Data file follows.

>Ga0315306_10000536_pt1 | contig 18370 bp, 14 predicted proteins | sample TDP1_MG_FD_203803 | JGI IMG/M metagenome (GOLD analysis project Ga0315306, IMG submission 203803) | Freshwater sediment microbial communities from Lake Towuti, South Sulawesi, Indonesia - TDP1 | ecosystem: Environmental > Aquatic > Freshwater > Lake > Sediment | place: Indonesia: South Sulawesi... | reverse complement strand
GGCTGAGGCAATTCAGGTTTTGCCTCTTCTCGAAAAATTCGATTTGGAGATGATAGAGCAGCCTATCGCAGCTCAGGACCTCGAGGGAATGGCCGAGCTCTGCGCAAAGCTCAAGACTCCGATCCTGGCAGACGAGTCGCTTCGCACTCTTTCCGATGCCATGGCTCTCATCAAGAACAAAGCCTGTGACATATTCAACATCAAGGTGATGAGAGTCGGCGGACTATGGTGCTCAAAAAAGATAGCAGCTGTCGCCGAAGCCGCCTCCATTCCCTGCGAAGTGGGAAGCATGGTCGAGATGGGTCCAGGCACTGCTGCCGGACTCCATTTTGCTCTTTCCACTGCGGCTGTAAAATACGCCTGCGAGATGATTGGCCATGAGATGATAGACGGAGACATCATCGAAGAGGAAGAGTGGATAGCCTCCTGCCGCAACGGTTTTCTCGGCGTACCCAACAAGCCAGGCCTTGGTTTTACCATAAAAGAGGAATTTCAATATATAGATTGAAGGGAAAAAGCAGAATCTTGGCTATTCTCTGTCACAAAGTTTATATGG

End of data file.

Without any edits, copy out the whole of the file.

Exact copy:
>Ga0315306_10000536_pt1 | contig 18370 bp, 14 predicted proteins | sample TDP1_MG_FD_203803 | JGI IMG/M metagenome (GOLD analysis project Ga0315306, IMG submission 203803) | Freshwater sediment microbial communities from Lake Towuti, South Sulawesi, Indonesia - TDP1 | ecosystem: Environmental > Aquatic > Freshwater > Lake > Sediment | place: Indonesia: South Sulawesi... | reverse complement strand
GGCTGAGGCAATTCAGGTTTTGCCTCTTCTCGAAAAATTCGATTTGGAGATGATAGAGCAGCCTATCGCAGCTCAGGACCTCGAGGGAATGGCCGAGCTCTGCGCAAAGCTCAAGACTCCGATCCTGGCAGACGAGTCGCTTCGCACTCTTTCCGATGCCATGGCTCTCATCAAGAACAAAGCCTGTGACATATTCAACATCAAGGTGATGAGAGTCGGCGGACTATGGTGCTCAAAAAAGATAGCAGCTGTCGCCGAAGCCGCCTCCATTCCCTGCGAAGTGGGAAGCATGGTCGAGATGGGTCCAGGCACTGCTGCCGGACTCCATTTTGCTCTTTCCACTGCGGCTGTAAAATACGCCTGCGAGATGATTGGCCATGAGATGATAGACGGAGACATCATCGAAGAGGAAGAGTGGATAGCCTCCTGCCGCAACGGTTTTCTCGGCGTACCCAACAAGCCAGGCCTTGGTTTTACCATAAAAGAGGAATTTCAATATATAGATTGAAGGGAAAAAGCAGAATCTTGGCTATTCTCTGTCACAAAGTTTATATGG